Certain forms of healing also have their own 'balance', during which you can't heal again. For example, the health and mana potions have their own special balance which means you can only sip one of them for a duration. Healing herbs, the delayed effects of certain runes, the special equilibrium of the Voice and the many other instances you should find, are all things you must watch for and understand. There are so many different timings that a comprehensive list would be impossible.

What is important for you to understand is that there is a general rule applied to everything in the realm: you can cure and heal faster than you can afflict and damage. It may be tight, but it should always weigh on the side of survival. In a perfectly equal fight, both sides can last forever. However, fights are never equal and there are ways of tipping the scales one way or the other.

Changing the speed of combat is something not all professions can do easily, but every profession is capable. The mists of Mages, idylls of Bards, slothful curses of Seers, nann and despair, moving and disrupting the flow of combat, heaping on poisons or curses. These are all ways of changing the pace and you should be aware that these play an integral part in the way you use equilibrium and balance. Controlling the pace of the fight and use of equilibrium/balance are to control half the fight itself.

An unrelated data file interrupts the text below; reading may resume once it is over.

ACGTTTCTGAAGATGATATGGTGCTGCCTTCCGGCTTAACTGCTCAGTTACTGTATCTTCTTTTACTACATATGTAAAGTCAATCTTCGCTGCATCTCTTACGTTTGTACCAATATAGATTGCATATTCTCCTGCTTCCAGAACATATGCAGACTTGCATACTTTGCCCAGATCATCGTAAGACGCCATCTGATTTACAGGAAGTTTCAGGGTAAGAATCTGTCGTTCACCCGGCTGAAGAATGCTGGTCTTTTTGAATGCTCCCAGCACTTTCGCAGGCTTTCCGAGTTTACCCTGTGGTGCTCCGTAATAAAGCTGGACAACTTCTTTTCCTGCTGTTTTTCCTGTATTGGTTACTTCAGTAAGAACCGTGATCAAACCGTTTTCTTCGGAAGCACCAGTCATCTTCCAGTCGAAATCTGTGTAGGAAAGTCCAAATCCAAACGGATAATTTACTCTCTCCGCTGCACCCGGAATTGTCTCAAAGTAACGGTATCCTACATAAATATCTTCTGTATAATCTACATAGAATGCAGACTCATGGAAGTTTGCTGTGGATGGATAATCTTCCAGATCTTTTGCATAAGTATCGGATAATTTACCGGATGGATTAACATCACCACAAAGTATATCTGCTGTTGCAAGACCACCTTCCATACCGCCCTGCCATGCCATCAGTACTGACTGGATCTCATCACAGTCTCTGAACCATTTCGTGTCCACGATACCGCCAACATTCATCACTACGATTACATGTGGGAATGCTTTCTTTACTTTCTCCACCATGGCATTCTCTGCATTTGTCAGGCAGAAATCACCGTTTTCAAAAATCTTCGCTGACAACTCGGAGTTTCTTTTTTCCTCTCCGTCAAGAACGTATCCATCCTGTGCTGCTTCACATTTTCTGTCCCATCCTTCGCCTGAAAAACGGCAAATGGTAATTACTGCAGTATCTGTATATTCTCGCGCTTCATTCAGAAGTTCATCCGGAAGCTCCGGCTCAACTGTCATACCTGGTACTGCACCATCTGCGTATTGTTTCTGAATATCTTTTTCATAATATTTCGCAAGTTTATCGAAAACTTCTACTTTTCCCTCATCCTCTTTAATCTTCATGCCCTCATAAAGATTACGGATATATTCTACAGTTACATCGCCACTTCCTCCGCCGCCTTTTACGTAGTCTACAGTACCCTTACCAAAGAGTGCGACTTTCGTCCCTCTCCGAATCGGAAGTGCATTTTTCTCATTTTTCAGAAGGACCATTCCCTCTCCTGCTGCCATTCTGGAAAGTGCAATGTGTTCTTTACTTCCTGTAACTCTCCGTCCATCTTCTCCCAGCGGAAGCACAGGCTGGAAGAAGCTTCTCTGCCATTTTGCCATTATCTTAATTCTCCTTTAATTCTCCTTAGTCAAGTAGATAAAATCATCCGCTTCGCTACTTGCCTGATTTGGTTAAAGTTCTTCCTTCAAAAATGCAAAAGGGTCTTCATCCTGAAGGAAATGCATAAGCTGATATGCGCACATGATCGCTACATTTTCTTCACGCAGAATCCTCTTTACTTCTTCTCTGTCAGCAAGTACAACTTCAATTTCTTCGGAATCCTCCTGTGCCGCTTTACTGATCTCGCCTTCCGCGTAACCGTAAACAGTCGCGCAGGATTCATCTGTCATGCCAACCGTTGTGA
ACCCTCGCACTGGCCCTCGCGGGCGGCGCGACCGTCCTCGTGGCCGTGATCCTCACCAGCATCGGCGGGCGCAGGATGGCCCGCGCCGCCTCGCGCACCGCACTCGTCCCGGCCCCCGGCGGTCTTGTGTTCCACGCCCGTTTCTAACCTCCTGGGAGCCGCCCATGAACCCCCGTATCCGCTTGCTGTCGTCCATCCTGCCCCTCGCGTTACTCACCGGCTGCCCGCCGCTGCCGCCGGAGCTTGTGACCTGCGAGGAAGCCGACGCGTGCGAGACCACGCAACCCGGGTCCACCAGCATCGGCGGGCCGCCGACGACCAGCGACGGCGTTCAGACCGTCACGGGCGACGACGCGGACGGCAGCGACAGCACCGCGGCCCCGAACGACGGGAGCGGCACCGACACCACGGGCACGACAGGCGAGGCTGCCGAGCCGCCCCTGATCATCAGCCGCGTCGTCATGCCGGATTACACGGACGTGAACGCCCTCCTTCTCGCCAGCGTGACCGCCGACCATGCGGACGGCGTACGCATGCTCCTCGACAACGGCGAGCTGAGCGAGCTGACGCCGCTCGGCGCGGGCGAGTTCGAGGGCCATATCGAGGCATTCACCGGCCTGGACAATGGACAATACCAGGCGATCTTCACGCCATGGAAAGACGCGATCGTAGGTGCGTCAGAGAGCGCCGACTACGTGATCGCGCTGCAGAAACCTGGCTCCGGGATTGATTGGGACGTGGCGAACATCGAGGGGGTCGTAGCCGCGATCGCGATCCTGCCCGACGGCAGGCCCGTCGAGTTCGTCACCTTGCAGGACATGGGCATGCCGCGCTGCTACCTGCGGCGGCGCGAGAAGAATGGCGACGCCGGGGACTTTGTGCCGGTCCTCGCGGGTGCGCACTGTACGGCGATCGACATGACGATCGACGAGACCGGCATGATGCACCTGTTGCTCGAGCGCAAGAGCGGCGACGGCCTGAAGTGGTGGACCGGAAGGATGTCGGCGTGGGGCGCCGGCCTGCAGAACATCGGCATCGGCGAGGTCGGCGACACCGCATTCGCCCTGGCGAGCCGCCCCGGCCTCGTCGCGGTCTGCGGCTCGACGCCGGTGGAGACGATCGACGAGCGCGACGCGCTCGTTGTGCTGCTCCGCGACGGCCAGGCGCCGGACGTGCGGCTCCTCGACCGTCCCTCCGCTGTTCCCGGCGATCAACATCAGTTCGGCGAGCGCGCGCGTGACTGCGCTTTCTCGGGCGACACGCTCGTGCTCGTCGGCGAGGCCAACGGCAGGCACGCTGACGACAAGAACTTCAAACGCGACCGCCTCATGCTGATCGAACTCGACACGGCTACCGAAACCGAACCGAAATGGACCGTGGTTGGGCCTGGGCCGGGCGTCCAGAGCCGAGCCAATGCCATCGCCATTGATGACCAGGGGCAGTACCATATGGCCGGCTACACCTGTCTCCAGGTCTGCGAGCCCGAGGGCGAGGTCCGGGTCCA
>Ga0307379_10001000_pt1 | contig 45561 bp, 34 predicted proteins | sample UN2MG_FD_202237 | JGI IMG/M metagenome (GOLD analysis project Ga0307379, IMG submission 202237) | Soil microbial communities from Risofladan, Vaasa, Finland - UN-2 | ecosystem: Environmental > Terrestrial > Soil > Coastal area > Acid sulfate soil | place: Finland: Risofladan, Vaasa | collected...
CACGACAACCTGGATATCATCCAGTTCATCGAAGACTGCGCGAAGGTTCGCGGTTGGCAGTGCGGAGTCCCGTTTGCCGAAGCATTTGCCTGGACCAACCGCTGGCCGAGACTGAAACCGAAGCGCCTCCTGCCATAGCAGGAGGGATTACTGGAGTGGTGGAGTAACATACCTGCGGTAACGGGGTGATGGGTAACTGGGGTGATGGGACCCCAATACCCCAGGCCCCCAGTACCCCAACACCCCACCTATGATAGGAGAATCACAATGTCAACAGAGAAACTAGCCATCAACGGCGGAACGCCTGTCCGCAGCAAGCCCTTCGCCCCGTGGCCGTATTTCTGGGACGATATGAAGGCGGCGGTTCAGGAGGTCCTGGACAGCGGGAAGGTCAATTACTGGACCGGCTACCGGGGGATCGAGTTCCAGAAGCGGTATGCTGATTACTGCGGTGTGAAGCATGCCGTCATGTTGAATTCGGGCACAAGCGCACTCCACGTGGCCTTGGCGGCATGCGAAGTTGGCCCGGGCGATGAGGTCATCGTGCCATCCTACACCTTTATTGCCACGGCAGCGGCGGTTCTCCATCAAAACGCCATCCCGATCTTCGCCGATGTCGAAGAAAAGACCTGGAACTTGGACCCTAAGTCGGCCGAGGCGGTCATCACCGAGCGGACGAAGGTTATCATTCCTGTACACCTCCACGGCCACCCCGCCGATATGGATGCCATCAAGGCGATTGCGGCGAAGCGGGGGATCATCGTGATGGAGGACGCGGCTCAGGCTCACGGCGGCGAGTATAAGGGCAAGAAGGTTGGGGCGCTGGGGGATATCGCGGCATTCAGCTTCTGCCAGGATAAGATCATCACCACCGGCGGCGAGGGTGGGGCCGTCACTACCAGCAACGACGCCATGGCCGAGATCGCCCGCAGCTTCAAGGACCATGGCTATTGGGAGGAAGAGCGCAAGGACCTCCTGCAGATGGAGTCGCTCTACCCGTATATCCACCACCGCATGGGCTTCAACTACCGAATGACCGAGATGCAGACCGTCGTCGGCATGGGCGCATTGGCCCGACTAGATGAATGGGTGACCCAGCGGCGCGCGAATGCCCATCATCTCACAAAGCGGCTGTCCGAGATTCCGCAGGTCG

If the speed of combat is worrisome, you may recourse to a variety of 'pausing' tactics. One of these is pentacle. No matter what your profession, pentacle and alkar should be used only when necessary. The more you pentacle, the more equilibrium you waste. You must use your equilibrium wisely, rather than squander it on being safe. Being safe and surviving are two vastly different things. Your equilibrium and balance are primarily for attacking your opponent. When you omit your attacks, you give your enemy greater time to prepare and ensnare you in their pace.

"On the back of a thousand losses do the best rise from their ashes and become legends"

Becoming The Best

There is a simple and very natural way to become the best. The first prerequisite is an undying curiosity in the inner workings, advantages and disadvantages of every ability, herb, poison, potion,rune or trap you have, no matter how small or insignificant it may seem. Everything has a use and the smaller the ability, the more a surprise it will prove to your enemy. Many abilities have nuances that take a long time to find by tireless experimentation; these nuances are your trick cards and what will set you above the rest.

The second prerequisite is a thick skin for dying. You'll be falling more times than snow has hit the earth. The important thing is to know how to get back up, even if it means you'll fall over again. It is better to die against someone bigger than yourself than to win; it means you're learning, despite how hopeless it seems. Keep a log of all of your fights to review where you failed and where you excelled, what they did and how it looked.